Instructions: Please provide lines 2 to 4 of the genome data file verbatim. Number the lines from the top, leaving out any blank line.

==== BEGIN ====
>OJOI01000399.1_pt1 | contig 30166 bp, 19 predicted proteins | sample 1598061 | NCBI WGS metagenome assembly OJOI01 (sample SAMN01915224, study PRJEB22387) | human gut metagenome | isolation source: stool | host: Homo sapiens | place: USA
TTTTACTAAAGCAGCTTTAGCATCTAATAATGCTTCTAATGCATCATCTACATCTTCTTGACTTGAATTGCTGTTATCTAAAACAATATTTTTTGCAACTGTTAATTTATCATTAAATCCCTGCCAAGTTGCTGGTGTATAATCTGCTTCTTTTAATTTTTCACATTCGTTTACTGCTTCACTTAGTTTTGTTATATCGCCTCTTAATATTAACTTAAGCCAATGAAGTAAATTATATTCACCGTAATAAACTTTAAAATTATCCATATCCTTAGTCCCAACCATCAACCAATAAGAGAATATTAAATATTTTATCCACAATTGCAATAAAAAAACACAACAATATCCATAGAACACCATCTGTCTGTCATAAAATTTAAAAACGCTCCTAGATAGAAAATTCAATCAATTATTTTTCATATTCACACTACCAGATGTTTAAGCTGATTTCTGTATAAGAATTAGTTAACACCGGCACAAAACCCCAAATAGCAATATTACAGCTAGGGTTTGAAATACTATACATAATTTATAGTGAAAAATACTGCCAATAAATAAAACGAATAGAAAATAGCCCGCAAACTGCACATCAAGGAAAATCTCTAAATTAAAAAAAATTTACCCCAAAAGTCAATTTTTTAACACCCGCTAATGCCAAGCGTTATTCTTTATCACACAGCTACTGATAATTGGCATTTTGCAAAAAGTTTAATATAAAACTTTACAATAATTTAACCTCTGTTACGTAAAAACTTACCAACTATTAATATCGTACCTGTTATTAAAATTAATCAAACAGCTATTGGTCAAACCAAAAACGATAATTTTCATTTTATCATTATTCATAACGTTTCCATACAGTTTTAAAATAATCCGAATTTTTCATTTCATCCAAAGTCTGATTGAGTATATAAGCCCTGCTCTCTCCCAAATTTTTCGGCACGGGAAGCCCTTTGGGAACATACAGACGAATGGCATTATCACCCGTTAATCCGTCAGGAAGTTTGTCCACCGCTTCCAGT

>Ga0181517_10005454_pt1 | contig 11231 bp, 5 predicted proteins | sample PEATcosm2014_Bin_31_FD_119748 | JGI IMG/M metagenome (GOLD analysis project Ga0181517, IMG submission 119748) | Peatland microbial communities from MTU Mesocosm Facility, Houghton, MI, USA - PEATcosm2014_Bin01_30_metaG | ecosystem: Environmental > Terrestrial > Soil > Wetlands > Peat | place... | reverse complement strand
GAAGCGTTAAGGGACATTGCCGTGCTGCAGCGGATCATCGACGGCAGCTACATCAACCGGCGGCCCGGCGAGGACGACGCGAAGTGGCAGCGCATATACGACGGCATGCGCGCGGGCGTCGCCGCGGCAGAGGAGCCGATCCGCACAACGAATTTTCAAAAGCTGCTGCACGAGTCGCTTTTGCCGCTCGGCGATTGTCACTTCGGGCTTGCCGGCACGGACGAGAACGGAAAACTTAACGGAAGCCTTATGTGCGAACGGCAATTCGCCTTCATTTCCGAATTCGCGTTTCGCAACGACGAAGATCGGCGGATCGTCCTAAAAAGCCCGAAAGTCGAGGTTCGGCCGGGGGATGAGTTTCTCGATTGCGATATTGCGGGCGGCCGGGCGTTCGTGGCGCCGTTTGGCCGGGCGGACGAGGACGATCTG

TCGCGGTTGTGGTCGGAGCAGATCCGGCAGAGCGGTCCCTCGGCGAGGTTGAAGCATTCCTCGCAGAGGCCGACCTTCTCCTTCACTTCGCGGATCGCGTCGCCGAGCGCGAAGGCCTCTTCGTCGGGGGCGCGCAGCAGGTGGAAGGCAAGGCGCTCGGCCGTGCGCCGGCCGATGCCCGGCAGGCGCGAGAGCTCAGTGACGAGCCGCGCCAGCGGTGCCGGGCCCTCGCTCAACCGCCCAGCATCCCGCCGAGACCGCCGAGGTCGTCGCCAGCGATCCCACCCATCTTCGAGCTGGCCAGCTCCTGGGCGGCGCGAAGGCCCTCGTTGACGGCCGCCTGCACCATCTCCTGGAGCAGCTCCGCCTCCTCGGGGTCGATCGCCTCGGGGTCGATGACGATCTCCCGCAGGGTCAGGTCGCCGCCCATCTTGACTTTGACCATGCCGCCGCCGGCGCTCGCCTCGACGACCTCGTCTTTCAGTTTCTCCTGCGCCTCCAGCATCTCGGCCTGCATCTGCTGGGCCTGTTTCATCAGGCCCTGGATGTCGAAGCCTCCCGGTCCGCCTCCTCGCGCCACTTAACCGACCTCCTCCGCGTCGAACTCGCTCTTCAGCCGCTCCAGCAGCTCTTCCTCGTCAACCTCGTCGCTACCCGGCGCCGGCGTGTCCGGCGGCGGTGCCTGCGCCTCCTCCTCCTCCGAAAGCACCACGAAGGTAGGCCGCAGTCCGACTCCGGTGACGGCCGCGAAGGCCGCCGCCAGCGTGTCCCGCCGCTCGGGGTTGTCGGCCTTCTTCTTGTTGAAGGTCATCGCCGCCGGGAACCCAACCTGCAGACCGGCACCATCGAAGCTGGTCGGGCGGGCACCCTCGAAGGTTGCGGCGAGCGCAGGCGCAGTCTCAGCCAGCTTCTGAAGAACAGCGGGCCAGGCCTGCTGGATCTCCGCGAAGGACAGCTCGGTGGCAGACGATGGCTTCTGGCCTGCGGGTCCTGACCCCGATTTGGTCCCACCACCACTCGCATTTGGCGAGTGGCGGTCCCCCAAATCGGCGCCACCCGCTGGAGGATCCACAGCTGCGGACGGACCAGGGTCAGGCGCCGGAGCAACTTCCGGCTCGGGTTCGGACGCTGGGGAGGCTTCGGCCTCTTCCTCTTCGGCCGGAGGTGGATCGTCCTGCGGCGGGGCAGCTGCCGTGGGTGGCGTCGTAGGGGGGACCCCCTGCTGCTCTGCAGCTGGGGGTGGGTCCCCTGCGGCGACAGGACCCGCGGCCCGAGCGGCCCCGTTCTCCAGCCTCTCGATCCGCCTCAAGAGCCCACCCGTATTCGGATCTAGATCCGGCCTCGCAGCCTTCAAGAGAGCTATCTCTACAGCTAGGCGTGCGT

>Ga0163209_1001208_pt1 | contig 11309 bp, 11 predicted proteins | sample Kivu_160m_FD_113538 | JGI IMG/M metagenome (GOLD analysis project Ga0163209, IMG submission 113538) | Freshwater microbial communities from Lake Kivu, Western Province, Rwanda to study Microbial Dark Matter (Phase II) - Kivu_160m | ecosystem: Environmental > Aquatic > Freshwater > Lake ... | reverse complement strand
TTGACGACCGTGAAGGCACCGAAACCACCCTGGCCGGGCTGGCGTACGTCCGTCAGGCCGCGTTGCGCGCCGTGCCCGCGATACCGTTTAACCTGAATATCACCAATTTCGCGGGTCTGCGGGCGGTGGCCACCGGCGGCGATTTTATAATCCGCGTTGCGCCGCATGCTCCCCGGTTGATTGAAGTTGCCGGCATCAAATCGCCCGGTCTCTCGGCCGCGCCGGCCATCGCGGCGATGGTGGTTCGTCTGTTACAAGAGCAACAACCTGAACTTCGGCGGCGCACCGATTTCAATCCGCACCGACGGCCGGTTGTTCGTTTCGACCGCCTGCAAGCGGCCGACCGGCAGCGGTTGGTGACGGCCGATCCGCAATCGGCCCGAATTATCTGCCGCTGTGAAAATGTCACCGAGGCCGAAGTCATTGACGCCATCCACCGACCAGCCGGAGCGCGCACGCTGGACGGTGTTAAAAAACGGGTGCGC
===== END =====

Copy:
TTTTACTAAAGCAGCTTTAGCATCTAATAATGCTTCTAATGCATCATCTACATCTTCTTGACTTGAATTGCTGTTATCTAAAACAATATTTTTTGCAACTGTTAATTTATCATTAAATCCCTGCCAAGTTGCTGGTGTATAATCTGCTTCTTTTAATTTTTCACATTCGTTTACTGCTTCACTTAGTTTTGTTATATCGCCTCTTAATATTAACTTAAGCCAATGAAGTAAATTATATTCACCGTAATAAACTTTAAAATTATCCATATCCTTAGTCCCAACCATCAACCAATAAGAGAATATTAAATATTTTATCCACAATTGCAATAAAAAAACACAACAATATCCATAGAACACCATCTGTCTGTCATAAAATTTAAAAACGCTCCTAGATAGAAAATTCAATCAATTATTTTTCATATTCACACTACCAGATGTTTAAGCTGATTTCTGTATAAGAATTAGTTAACACCGGCACAAAACCCCAAATAGCAATATTACAGCTAGGGTTTGAAATACTATACATAATTTATAGTGAAAAATACTGCCAATAAATAAAACGAATAGAAAATAGCCCGCAAACTGCACATCAAGGAAAATCTCTAAATTAAAAAAAATTTACCCCAAAAGTCAATTTTTTAACACCCGCTAATGCCAAGCGTTATTCTTTATCACACAGCTACTGATAATTGGCATTTTGCAAAAAGTTTAATATAAAACTTTACAATAATTTAACCTCTGTTACGTAAAAACTTACCAACTATTAATATCGTACCTGTTATTAAAATTAATCAAACAGCTATTGGTCAAACCAAAAACGATAATTTTCATTTTATCATTATTCATAACGTTTCCATACAGTTTTAAAATAATCCGAATTTTTCATTTCATCCAAAGTCTGATTGAGTATATAAGCCCTGCTCTCTCCCAAATTTTTCGGCACGGGAAGCCCTTTGGGAACATACAGACGAATGGCATTATCACCCGTTAATCCGTCAGGAAGTTTGTCCACCGCTTCCAGT

>Ga0181517_10005454_pt1 | contig 11231 bp, 5 predicted proteins | sample PEATcosm2014_Bin_31_FD_119748 | JGI IMG/M metagenome (GOLD analysis project Ga0181517, IMG submission 119748) | Peatland microbial communities from MTU Mesocosm Facility, Houghton, MI, USA - PEATcosm2014_Bin01_30_metaG | ecosystem: Environmental > Terrestrial > Soil > Wetlands > Peat | place... | reverse complement strand
GAAGCGTTAAGGGACATTGCCGTGCTGCAGCGGATCATCGACGGCAGCTACATCAACCGGCGGCCCGGCGAGGACGACGCGAAGTGGCAGCGCATATACGACGGCATGCGCGCGGGCGTCGCCGCGGCAGAGGAGCCGATCCGCACAACGAATTTTCAAAAGCTGCTGCACGAGTCGCTTTTGCCGCTCGGCGATTGTCACTTCGGGCTTGCCGGCACGGACGAGAACGGAAAACTTAACGGAAGCCTTATGTGCGAACGGCAATTCGCCTTCATTTCCGAATTCGCGTTTCGCAACGACGAAGATCGGCGGATCGTCCTAAAAAGCCCGAAAGTCGAGGTTCGGCCGGGGGATGAGTTTCTCGATTGCGATATTGCGGGCGGCCGGGCGTTCGTGGCGCCGTTTGGCCGGGCGGACGAGGACGATCTG